After remaining in the wilderness for more than two decades, daughter Sheikh Hasina wanted to make it up. The AL was awakened from its deep hibernation. Soon, Hasina orchestrated a largely political and partisan trial, hanged most of the accused in the “Mujib Murder” and rehabilitated the one-time leader far beyond what he deserved. All these were done at the cost of millions, if not billions of dollars, to the national exchequer, and the cost is still mounting. In Hasina’s Bangladesh, Mujib is more than a human being. None can be compared with him, none can criticize him, none can speak ill of him–all these are punishable offences. I am not aware of any other country has such constitutional provisions for a person.
Mujib Borso Extravaganza
The year-long (3/20–3/21) “Mujib Borso”—variously estimated to cost $75-100 million–is the latest of celebrations to elevate Mujib to the status of a god. The plan was in the heart of Sheikh Hasina since she returned to authority in January 2009. As such, she could not afford to lose any election until Mujib Borso was completed and Mujib’s position was sealed. So, we now know why the election of 2018, and the earlier one in 2014, were so important to Sheikh Hasina. She had to win them at any cost. We also know why she had to discard the neutral Caretaker Government (CTG), which was meant to oversee fair elections, after availing its full benefits. Earlier in 1993-96, it was Sheikh Hasina who moved heaven and earth, at a colossal cost to man and material, demanding the CTG. In all these activities, India had its stakes and backed Hasina.
Strange but true, Mujib’s trial was Hasina’s personal vendetta. Mujib’s rehabilitation is her family matter. Mujib’s Awami League and his faithful followers went along, despite all the blunders and mischiefs the leader committed. The vast majority of the country is not involved in this one-man-worship business; nor is it to their interest. But they are forced to participate in the Mujibnama, Mujib praise. Especially, the younger generation is brainwashed with wrong information and distorted history of the country. For instance, “Bangabandhu Manei Swadhinota (Mujib Means Independence)”, a book made part of the syllabus in schools. On the contrary, Mujib never wanted the independence of Bangladesh; all his life, he fought for maximum autonomy for the province within a United Pakistan. (Read: http://southasiajournal.net/bangladesh-sheikh-mujibs-stance-on-independent-bangladesh-sensational-revelation/, and http://southasiajournal.net/bangladesh-the-road-to-march-1971-birth-pangs-of-a-nation/)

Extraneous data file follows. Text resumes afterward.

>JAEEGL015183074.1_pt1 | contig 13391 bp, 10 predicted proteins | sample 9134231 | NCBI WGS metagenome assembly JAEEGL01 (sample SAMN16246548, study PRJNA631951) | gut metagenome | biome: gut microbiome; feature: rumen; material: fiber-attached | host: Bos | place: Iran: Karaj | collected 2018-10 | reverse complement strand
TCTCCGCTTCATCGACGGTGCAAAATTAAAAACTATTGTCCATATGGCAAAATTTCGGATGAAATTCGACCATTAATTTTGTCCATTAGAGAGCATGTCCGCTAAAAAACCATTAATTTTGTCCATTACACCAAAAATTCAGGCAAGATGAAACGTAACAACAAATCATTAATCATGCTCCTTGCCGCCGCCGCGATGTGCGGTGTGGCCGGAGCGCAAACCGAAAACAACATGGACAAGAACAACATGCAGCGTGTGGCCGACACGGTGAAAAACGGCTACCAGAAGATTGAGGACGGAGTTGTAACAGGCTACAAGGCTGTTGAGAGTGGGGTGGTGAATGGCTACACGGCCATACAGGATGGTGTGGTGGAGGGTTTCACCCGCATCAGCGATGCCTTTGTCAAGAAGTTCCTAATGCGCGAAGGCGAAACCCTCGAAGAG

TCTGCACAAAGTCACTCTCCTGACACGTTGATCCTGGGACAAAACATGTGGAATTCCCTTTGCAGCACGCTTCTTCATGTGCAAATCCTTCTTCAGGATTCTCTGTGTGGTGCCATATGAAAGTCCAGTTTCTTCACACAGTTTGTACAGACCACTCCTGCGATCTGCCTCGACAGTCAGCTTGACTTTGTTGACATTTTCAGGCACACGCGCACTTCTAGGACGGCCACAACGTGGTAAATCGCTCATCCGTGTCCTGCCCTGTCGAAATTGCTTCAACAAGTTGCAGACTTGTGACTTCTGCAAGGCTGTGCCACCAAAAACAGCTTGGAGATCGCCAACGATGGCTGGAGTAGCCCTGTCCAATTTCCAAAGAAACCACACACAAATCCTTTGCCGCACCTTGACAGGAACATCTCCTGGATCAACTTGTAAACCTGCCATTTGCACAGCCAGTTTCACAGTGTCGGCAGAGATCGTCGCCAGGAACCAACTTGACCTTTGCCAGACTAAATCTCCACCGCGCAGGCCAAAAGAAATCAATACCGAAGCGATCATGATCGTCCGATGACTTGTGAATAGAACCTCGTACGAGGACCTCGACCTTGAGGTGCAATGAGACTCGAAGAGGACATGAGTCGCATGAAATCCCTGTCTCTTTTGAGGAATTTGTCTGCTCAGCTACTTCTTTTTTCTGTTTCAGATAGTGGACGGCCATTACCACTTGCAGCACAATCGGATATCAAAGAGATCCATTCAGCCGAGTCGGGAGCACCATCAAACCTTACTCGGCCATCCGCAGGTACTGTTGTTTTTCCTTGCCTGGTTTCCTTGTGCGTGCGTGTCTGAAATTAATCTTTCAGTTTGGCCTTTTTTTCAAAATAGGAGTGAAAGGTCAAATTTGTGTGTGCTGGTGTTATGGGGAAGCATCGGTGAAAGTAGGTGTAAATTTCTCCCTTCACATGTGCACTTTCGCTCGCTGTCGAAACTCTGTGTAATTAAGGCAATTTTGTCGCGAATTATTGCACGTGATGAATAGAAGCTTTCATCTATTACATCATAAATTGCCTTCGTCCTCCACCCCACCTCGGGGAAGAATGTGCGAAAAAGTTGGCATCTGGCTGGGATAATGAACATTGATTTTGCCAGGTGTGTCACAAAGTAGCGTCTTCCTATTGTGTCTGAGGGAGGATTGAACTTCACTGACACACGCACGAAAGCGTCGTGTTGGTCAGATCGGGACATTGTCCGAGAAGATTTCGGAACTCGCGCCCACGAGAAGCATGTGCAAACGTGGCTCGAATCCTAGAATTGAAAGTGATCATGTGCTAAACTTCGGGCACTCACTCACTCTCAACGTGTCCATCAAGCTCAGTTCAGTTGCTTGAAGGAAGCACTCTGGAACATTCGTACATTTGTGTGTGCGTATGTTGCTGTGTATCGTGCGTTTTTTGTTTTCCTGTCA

Mujib’s controversial role during the last days of March 1971, his life in Pakistan during the liberation war are not told. His dictatorial rule and failed administration in 1972-75 are kept hidden from the students and newer generations.
But history is not blind. It has its own way of telling the truth at the right time. Once the truth is known, the perpetrators of falsehood will be condemned to the gutters of history. Recalling Alexander Hamilton, a founding father of the United States of America, I say, no man in his senses can hesitate in choosing to be free, rather than a slave. The people of Bangladesh will soon come out of the bondage of slavery imposed upon them by the regime.
Ahmad U Shihab was involved in the liberation of Bangladesh and writes on the country’s contemporary issues.